For more information, go to NEA’s Health Information Network at www.neahin.org.
Seeing pink, seeing red
As the school year gets underway, a few of your colleagues are still missing—the thousands of education support professionals who were laid off months ago.
More than 500 Clark County, Nevada, support professionals got pink slips this past summer, including 200-plus food-service workers, as did hundreds in districts from Los Angeles and Tucson, Arizona, to Rochester, Minnesota.
“Our people took the total brunt of it and I believe that’s by design,” says Bo Yealy, president of the Clark County Education Support Employees Association. Yealy, who led her members to rallies outside and mediation inside, has serious questions about administrators’ motives.
Lay-offs were likely a strategic move toward privatization—and at what price for students? she asks. With employees either let go or forced into roles they are unprepared for, says Yealy, “It says to me, as a parent, that [the district] has no regard for the children.”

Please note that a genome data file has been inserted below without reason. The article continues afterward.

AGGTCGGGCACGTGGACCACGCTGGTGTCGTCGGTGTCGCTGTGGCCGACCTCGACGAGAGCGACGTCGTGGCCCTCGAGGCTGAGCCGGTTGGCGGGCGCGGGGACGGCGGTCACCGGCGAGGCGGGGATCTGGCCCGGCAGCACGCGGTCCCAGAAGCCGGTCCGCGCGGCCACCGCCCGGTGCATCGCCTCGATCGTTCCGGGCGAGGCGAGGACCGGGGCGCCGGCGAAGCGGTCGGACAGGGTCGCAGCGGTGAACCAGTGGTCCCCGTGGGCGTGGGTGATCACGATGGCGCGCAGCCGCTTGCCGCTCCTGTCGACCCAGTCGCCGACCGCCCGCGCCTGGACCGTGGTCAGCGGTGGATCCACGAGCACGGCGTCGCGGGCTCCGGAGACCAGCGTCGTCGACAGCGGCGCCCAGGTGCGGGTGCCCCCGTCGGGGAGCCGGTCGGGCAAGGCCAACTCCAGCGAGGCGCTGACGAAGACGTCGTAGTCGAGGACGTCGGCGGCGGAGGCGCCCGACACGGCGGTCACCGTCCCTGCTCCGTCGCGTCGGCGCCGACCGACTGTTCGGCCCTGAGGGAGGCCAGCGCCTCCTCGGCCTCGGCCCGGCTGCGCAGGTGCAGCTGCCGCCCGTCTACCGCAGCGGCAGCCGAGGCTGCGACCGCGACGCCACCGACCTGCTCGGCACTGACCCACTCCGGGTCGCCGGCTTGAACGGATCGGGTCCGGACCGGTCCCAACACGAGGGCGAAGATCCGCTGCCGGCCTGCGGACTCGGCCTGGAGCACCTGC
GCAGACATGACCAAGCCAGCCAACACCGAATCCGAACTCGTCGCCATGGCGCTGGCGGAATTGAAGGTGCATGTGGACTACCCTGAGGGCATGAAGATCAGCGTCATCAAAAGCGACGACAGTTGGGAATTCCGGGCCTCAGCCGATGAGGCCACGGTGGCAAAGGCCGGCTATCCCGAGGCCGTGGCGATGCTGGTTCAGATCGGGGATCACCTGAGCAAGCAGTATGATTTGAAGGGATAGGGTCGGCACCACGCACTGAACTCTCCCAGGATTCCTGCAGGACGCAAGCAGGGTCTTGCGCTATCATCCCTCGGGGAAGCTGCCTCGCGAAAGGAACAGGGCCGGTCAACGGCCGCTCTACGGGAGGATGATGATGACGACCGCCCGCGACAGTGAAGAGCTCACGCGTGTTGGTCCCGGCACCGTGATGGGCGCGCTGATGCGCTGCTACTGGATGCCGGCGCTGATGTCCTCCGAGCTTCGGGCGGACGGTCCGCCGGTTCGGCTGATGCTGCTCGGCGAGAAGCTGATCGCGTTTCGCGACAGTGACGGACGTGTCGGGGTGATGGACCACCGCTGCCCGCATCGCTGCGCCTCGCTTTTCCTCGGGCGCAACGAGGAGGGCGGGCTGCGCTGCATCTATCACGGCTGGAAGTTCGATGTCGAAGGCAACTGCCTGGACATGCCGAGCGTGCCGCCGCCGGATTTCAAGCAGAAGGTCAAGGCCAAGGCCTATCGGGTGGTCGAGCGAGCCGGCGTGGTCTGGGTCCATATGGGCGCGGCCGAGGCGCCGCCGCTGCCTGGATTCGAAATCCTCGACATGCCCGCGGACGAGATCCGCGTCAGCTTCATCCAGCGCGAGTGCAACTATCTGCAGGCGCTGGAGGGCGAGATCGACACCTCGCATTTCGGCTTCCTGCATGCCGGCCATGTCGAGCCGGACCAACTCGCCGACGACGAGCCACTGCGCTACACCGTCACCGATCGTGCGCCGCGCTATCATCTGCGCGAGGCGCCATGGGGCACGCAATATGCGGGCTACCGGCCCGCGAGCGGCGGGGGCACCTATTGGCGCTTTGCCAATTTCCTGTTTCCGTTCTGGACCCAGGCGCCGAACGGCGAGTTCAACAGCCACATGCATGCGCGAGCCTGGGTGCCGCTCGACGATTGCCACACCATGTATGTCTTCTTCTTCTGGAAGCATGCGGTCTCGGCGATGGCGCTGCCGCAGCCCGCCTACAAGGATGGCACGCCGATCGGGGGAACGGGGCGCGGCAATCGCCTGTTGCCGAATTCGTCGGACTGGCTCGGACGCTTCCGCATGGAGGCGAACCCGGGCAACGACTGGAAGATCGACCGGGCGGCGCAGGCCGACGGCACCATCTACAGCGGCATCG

A Military Uniform: Size Small
At least six school districts—from Atlanta to Las Vegas—are talking to the U.S. Marines about opening public military academies, adding to a growing number of schools where every student dons a uniform, takes military classes, and joins the JROTC. The districts could get millions of dollars from the military, as well as a new strategy to prevent dropouts. But some parents and educators fear it looks too much like a pipeline to the battlefield. Ten-hut!
Charters Go Union
It’s a rare combination, maybe even the first in the country: A cyber charter school with unionized employees. But it likely won’t be the last.
Last spring, in a bid for greater job security, the faculty of the PA Learners Online school voted overwhelmingly to join the Pennsylvania State Education Association. “We wanted to make sure we had somebody to speak for us,” says English teacher Carol Mintus.
With that, they joined an elite group. While there are 4,600 charter schools in America, few have been unionized until recently. Now a handful of charters from Los Angeles to New York can claim that special status. And, as President Obama and Education Secretary Arne Duncan continue to push aggressively for more charters, it’s likely they may grow more common.